Lots of people talk about squealing and bouncing for joy when they get the call, but not me. I was going to be published, and I had to get with the program. And I knew nothing about what I was supposed to do. I was shocked and panic-stricken.


My boss, one of the truly good people on this planet, hugged me and told me everything would be fine. She was right. It was.

In truth, there has been a very steep learning curve. I think it’s going to go on like a twisty roller coaster for the rest of my writing career because publishing is an ever-changing industry. I’ll never have the chance to get bored, and that’s the biggest push to stay creative.

The moral of my story? Never say never. Fate loves to tease a cynic.

Oh, and to all those aspiring authors out there—trust me, it pays to do your homework! Don’t make my mistakes!

The Difficult Road
by Annette McCleave on January 6th, 2009

Back in 2005, I naively thought publication was just around the corner. I had finaled in several contests, including the prestigious Golden Heart. My fellow finalists were selling in droves and I honestly thought, ‘this is it’. But 2005 came and went without an agent or a sale. Then 2006 … and 2007. A veritable drought of success.

I began to wonder if publication was a pipe dream for me. But I never stopped writing, and in the fall of 2007, I completed a new manuscript just in time to enter it in the Golden Heart. I actually entered two manuscripts in that contest, firmly believing that my chances were best with my older, more seasoned story, not the new one.

In February of 2008, my father was called back from a vacation in Arizona because medical tests done just before he left proved ‘concerning’. All thoughts about writing contests fell by the wayside as I escorted my dad from doctor’s appointment to doctor’s appointment in an attempt to determine the state of his health. The day the Golden Heart calls went out, I was in the hospital with my dad as he endured a marathon test.

When I returned home and saw the message light on my phone blinking, I confess it never occurred to me it was the RWA calling to say I’d finaled. With the newer manuscript! It was a terrific boost, to say the least.

But going to the RWA National conference was out of the question. More tests finally confirmed what my family had been dreading—my father’s prostate cancer had spread to his lymph nodes and his bones. His diagnosis was terminal. We were devastated, having lost our mom to cancer two years before and having just supported our sister through aggressive treatment for breast cancer.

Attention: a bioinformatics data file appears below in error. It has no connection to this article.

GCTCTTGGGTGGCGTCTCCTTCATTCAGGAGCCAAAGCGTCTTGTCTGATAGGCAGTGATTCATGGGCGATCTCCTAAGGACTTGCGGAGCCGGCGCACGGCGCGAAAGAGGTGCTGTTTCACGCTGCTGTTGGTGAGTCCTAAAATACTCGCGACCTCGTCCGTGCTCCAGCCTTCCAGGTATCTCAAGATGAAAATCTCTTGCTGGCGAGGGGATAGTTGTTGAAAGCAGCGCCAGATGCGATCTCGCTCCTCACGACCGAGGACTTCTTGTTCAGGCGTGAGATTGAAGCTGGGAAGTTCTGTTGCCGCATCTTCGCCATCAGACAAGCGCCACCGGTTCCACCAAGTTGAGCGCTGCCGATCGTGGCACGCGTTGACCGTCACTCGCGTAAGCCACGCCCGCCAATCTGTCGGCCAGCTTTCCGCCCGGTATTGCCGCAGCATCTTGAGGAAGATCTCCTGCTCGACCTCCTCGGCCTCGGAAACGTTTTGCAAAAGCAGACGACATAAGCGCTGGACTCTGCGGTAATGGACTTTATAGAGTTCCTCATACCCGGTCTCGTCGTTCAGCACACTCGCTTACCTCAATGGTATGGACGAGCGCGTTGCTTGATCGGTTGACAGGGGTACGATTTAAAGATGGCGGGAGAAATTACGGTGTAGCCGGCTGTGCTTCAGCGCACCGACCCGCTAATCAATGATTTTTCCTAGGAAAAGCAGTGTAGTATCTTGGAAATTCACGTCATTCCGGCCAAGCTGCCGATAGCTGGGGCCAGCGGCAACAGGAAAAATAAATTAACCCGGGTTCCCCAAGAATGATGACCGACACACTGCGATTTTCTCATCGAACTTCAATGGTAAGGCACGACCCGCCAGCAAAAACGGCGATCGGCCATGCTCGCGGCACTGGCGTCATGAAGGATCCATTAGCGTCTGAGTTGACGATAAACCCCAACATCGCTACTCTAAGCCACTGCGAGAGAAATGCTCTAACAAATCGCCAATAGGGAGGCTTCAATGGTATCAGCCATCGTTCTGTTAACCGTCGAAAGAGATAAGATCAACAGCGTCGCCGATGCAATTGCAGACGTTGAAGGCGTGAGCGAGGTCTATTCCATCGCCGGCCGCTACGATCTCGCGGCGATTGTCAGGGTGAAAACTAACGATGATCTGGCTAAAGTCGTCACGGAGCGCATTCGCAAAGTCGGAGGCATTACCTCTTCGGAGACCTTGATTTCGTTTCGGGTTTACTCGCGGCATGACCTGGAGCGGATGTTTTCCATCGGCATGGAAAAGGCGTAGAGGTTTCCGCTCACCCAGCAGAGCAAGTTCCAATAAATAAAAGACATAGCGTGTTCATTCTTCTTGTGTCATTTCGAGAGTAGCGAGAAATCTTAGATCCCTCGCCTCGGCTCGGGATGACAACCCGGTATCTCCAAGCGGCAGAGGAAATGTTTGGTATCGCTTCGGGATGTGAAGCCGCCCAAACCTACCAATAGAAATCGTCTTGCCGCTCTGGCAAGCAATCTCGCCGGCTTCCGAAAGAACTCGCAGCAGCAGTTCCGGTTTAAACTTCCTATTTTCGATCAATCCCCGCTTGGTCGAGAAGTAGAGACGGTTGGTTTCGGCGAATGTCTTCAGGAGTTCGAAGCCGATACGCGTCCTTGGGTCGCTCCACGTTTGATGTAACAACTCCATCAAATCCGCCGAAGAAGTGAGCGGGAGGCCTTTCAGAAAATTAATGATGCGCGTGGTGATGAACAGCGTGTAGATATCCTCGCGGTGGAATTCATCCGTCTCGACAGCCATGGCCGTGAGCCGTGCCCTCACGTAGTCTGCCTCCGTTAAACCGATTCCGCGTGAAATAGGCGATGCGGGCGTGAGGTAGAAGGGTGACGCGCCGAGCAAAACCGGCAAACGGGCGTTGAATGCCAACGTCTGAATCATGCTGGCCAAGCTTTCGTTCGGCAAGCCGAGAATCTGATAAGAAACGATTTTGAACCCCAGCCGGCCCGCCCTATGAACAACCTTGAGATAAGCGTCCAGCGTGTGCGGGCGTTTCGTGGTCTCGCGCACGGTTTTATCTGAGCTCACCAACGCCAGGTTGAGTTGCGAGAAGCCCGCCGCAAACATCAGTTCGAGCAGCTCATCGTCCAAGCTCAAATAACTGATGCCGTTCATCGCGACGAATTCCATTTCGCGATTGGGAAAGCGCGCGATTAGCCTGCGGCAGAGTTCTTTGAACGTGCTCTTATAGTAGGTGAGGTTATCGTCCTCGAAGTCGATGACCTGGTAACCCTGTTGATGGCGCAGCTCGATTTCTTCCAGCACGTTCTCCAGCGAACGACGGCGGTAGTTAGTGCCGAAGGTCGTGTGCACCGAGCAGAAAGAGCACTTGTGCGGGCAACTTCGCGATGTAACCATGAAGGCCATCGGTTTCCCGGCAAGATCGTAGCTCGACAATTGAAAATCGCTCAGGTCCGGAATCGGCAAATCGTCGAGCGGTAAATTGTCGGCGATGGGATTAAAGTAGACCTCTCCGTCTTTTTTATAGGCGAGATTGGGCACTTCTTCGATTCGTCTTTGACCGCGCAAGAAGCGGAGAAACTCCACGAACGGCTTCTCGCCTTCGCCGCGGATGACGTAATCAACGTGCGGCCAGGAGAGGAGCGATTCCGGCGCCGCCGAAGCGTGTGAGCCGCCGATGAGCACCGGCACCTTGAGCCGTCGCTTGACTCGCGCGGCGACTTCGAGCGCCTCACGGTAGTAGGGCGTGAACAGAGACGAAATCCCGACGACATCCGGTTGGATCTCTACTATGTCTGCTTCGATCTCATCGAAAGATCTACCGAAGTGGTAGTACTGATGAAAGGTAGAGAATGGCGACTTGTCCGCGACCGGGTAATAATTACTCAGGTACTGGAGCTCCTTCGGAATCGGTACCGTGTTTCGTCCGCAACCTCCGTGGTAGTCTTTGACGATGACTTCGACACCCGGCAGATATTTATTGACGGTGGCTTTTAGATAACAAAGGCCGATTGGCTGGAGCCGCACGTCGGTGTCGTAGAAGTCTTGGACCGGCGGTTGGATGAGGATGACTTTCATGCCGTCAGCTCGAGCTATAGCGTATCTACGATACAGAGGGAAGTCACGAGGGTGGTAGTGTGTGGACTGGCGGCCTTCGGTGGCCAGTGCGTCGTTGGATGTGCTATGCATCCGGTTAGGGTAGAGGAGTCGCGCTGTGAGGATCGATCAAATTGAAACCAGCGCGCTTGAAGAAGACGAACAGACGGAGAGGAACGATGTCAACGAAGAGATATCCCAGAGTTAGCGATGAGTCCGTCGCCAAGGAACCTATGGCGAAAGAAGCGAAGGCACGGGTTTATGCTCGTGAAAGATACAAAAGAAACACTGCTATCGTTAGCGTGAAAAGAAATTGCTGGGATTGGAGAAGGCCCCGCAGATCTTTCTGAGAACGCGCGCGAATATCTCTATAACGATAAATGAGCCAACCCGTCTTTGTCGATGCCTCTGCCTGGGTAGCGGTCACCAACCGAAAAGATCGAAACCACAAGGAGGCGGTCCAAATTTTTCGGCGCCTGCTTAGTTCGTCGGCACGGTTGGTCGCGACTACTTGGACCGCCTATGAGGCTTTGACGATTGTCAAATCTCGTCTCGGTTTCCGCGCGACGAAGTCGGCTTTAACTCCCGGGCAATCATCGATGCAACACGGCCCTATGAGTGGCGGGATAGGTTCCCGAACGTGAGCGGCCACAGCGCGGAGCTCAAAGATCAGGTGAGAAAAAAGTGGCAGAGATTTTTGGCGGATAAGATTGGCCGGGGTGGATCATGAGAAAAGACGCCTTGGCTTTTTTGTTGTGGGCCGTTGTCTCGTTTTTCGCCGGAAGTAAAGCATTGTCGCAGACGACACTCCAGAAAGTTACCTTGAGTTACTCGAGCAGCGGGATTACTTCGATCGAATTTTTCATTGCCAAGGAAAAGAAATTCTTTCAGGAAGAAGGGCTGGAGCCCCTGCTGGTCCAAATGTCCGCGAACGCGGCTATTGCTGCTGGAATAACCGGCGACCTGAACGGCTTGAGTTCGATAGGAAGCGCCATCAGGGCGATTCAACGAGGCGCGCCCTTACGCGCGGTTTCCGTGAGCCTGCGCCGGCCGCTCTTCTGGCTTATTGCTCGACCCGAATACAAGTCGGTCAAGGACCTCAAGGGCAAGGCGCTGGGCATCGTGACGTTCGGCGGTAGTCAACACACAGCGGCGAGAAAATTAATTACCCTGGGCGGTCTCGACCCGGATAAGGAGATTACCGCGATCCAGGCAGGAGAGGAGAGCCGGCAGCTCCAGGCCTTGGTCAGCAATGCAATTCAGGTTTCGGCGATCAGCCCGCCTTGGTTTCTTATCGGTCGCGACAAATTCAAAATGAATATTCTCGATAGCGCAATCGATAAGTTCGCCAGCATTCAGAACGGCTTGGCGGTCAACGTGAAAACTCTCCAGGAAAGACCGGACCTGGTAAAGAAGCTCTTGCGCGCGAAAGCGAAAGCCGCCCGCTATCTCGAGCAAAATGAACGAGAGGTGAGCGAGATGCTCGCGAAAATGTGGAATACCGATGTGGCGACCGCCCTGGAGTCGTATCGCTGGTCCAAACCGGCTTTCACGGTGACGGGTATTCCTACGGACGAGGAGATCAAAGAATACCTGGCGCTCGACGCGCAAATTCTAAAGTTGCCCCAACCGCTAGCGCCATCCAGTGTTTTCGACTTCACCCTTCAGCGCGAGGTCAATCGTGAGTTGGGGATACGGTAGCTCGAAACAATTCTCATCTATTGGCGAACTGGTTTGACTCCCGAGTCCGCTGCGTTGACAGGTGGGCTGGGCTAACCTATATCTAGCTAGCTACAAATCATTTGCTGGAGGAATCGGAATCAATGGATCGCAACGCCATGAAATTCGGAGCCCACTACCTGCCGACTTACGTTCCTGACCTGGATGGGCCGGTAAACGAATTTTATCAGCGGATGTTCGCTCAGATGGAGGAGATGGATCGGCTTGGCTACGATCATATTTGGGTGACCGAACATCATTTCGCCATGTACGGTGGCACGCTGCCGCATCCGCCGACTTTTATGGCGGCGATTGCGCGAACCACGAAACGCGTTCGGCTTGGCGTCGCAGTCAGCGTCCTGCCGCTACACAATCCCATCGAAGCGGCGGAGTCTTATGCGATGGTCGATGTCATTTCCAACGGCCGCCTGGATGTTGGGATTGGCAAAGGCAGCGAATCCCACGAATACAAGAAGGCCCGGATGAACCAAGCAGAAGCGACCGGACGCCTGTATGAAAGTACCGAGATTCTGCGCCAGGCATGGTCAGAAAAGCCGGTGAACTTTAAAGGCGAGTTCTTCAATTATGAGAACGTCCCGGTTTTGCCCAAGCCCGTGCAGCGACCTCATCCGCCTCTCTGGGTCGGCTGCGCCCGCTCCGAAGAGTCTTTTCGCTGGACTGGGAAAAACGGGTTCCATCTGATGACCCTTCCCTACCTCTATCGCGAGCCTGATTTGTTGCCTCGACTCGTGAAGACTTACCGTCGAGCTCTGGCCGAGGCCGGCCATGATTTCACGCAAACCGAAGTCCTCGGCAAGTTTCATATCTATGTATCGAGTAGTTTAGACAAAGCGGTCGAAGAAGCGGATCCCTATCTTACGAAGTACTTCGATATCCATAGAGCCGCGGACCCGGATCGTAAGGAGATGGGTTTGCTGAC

Needless to say, my final in the 2008 Golden Heart—although a huge personal validation—did not remain top-of-mind. But it didn’t disappear, either. That’s because, to my delight, one of the judges in the GH requested a full. Then, my query letters started to gain me some requests. Then an agent emailed me to say she loved my book and wanted to represent me.

Around the same time, my dad’s health began to worsen. Living next door to him, I naturally became his primary caregiver. By the end of July, he was barely able to walk. It seemed like every piece of good news was accompanied by bad.

On August 3rd, my cell phone rang in the middle of the night, and my heart raced. My first thought was my dad. But to my intense relief and absolute amazement, it was my friend Sylvia Day calling from San Francisco to say I’d won the Golden Heart for Best Paranormal Romance. I cried.

The next day, I broke the news to my dad that I’d won. His face lit up like a candle, his eyes twinkling, a huge grin curving his lips. He jumped out of his chair and gave me the biggest hug ever. He was so proud of me he told everyone he met that day.

As if that weren’t magical enough, six days later my agent called to say we’d sold my Golden Heart winning manuscript in a three-book deal to NAL.

My dad passed away September 11th. It won’t surprise you to know that the look on his face when I told him I’d won the Golden Heart is one of the memories I’ll treasure forever.

When I got “The Email”
by Jessa Slade on January 5th, 2009

Currently working on: Clearing my office of mealworm beetles
Mood: Creeped out — emphasis on creep


Various lessons of questionable value you can take away from my limping, snowblind journey toward publication